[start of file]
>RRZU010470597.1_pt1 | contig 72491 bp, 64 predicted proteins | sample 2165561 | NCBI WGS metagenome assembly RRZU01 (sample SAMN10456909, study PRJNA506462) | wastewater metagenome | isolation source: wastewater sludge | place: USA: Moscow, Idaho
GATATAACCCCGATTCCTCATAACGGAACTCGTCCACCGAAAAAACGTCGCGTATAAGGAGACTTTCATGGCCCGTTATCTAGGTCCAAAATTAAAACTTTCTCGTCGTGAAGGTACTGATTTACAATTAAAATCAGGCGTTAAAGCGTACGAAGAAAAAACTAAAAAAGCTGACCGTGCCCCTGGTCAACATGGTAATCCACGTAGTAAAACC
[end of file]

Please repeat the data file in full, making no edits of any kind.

>RRZU010470597.1_pt1 | contig 72491 bp, 64 predicted proteins | sample 2165561 | NCBI WGS metagenome assembly RRZU01 (sample SAMN10456909, study PRJNA506462) | wastewater metagenome | isolation source: wastewater sludge | place: USA: Moscow, Idaho
GATATAACCCCGATTCCTCATAACGGAACTCGTCCACCGAAAAAACGTCGCGTATAAGGAGACTTTCATGGCCCGTTATCTAGGTCCAAAATTAAAACTTTCTCGTCGTGAAGGTACTGATTTACAATTAAAATCAGGCGTTAAAGCGTACGAAGAAAAAACTAAAAAAGCTGACCGTGCCCCTGGTCAACATGGTAATCCACGTAGTAAAACC